Prasad pointed out that Modi’s government was unable to deliver some of the reforms in areas like land and labor during its previous term. “Let’s see over the next few months, whether the government is in a position to deliver on those expectations.”
More than 900 million people were eligible to vote in the polls that stretched over seven phases from April 11 to May 19. A record number of people had turned up to cast their ballot and voter participation was more than 67%, the Election Commission said, making it the largest-ever democratic exercise.
Exit polls had predicted a clear majority for Modi’s BJP-led coalition, the National Democratic Alliance (NDA).
Out of 543 seats being contested in parliament, a party or a coalition will need at least 272 votes to form a government. On Thursday, votes from only 542 constituencies were being counted. Reports said polls in the Vellore constituency in the South had been cancelled. A new date has yet to be announced for elections there.
In this year’s elections, political parties resorted to their “traditional playbook of identity politics” to shore up support for their candidates, according to Pratyush Rao, associate director and lead analyst for India and South Asia at Control Risks.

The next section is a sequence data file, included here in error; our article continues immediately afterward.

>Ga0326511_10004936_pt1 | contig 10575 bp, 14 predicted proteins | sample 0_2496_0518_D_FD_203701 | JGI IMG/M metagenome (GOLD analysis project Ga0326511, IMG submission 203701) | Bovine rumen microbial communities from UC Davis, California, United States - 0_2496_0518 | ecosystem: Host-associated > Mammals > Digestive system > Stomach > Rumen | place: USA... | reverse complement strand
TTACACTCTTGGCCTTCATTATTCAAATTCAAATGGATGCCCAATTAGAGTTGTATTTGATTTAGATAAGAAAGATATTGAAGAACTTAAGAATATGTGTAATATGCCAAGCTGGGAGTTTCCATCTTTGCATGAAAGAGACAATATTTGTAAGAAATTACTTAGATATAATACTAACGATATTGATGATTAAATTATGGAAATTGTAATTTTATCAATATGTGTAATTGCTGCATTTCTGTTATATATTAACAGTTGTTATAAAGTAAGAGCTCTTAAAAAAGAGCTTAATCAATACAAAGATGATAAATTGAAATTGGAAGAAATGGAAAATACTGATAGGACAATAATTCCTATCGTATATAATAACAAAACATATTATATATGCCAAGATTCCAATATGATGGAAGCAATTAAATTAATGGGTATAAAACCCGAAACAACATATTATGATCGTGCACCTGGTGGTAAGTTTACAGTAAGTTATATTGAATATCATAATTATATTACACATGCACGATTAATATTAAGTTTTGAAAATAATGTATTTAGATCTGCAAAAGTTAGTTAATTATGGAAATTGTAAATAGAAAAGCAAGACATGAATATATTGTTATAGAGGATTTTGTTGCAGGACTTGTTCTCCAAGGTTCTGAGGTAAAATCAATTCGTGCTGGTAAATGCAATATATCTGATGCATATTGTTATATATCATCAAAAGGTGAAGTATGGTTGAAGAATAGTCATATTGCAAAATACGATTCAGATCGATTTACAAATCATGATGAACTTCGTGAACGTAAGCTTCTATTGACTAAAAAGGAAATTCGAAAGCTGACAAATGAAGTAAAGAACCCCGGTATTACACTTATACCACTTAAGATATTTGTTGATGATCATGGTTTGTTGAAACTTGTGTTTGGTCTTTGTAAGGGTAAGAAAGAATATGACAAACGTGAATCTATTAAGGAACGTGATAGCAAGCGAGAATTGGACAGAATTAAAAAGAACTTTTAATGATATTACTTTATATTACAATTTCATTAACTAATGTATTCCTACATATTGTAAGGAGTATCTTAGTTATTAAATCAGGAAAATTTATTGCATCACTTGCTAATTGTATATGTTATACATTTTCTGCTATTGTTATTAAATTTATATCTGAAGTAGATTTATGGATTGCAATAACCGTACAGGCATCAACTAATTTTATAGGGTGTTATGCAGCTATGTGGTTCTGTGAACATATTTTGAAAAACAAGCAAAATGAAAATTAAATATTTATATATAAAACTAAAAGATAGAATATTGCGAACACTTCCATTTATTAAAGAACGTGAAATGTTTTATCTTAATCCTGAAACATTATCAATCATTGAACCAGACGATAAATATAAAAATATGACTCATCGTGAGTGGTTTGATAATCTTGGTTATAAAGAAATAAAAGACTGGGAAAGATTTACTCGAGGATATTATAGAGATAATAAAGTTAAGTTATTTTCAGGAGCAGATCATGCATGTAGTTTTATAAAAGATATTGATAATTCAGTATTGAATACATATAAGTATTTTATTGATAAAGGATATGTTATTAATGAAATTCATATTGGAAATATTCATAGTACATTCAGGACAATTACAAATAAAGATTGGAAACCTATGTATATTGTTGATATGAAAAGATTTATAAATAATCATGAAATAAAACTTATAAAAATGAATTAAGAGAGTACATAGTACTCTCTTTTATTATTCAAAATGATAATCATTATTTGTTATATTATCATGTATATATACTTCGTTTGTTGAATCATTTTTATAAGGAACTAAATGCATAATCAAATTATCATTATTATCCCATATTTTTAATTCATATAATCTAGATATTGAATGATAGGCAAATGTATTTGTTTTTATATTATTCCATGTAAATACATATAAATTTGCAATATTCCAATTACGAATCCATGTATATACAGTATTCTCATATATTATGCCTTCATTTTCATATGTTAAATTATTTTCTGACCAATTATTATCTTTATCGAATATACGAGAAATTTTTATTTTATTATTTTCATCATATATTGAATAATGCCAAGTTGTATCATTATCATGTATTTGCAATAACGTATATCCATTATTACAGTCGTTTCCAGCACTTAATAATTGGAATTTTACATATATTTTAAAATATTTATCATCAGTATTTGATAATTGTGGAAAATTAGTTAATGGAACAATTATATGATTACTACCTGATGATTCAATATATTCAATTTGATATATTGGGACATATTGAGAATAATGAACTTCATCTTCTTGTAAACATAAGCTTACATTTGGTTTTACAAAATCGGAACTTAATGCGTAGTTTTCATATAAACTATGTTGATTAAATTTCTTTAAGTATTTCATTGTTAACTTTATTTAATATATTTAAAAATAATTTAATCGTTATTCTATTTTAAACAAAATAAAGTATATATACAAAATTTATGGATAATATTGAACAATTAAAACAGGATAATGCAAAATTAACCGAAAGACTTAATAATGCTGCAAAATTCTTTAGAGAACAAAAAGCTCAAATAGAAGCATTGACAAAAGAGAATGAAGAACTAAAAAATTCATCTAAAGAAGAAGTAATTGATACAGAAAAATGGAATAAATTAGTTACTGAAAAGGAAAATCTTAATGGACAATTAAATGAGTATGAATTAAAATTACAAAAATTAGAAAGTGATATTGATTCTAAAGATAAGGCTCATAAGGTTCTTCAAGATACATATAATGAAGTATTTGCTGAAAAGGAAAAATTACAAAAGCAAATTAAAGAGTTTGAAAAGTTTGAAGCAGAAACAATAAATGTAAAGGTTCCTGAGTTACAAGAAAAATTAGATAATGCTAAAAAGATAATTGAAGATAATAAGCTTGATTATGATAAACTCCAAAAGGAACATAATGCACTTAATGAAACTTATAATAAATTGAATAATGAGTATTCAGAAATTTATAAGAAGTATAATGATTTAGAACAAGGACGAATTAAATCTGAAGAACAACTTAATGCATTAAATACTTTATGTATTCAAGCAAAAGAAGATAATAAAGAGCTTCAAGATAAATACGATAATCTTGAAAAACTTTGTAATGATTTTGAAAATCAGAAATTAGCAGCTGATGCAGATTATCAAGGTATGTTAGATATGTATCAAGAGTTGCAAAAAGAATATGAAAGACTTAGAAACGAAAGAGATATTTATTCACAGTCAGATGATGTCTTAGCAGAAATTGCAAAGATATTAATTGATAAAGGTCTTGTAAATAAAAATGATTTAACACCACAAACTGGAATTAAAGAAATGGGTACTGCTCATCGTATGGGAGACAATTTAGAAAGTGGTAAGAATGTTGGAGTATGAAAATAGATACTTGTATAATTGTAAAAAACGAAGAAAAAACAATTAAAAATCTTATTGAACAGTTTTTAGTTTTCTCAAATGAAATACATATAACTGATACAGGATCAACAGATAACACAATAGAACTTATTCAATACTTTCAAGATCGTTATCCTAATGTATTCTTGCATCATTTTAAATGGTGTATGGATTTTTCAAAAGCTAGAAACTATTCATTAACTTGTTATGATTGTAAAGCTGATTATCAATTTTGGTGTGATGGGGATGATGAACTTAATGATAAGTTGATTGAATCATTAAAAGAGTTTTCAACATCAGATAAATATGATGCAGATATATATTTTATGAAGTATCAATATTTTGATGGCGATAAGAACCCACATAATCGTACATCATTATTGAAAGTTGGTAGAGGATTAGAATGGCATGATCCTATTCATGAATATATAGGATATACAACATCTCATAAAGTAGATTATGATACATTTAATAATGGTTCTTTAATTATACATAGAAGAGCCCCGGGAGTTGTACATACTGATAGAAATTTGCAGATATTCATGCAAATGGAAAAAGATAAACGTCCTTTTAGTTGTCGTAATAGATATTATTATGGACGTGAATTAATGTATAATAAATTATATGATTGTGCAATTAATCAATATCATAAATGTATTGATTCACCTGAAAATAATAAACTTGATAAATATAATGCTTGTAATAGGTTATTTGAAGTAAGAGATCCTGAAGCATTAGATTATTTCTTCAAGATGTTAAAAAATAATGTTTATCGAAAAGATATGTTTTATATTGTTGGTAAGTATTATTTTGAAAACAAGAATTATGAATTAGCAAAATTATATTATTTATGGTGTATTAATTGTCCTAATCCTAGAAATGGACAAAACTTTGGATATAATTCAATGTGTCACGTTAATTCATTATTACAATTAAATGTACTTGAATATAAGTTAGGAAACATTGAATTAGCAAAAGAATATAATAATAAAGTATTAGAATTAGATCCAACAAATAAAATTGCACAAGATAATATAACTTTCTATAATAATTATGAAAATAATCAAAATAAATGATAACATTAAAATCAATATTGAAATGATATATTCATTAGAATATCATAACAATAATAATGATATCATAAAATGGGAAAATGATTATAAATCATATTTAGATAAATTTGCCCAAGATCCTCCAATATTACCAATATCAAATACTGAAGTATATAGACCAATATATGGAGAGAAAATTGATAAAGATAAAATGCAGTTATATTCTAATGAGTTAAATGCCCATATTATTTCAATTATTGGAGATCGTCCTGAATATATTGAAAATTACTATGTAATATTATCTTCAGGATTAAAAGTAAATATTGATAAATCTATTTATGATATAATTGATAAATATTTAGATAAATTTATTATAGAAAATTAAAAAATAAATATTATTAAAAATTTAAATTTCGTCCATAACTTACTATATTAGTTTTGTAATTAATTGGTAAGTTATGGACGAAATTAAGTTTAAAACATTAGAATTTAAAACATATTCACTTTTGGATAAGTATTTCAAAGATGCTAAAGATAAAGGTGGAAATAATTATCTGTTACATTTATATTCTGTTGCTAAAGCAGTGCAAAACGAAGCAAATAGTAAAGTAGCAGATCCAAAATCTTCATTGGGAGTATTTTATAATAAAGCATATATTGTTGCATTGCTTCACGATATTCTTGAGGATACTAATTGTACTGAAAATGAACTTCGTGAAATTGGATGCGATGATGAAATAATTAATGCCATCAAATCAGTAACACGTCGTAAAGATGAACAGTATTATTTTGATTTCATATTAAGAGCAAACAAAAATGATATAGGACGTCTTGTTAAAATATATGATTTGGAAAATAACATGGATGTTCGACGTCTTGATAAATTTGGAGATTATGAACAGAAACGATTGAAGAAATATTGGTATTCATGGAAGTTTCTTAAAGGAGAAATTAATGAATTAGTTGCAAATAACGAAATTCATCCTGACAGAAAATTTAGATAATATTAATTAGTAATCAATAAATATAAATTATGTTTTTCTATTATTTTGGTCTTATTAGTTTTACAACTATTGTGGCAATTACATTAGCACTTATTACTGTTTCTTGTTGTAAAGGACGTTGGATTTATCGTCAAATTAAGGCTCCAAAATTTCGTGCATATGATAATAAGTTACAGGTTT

“Political parties and key figures have, in recent weeks, spent more time hurling insults than debating policy proposals to tackle the country’s challenges,” he wrote in a note earlier this week.
Even if BJP appears dominant, analysts said that the party will still need the support of its allies within the coalition to pass politically contentious major reforms — such as amendments to India’s land and labor laws, disinvestment policies and subsidy reforms.
They will “continue to require intra-party consultations and support from other allies in the NDA as well as from state governments, before coming to fruition,” said Rao.
How Modi and the BJP fare at the polls will likely factor into his policy priorities.